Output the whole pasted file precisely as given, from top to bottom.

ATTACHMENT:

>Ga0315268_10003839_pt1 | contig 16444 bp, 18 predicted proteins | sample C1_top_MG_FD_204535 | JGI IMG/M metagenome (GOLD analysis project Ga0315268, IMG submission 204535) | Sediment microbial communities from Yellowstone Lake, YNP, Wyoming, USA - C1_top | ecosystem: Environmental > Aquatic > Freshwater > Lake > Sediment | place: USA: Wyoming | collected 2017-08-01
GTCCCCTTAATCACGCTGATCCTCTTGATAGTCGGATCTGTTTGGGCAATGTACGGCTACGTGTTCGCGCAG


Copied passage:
>Ga0315268_10003839_pt1 | contig 16444 bp, 18 predicted proteins | sample C1_top_MG_FD_204535 | JGI IMG/M metagenome (GOLD analysis project Ga0315268, IMG submission 204535) | Sediment microbial communities from Yellowstone Lake, YNP, Wyoming, USA - C1_top | ecosystem: Environmental > Aquatic > Freshwater > Lake > Sediment | place: USA: Wyoming | collected 2017-08-01
GTCCCCTTAATCACGCTGATCCTCTTGATAGTCGGATCTGTTTGGGCAATGTACGGCTACGTGTTCGCGCAG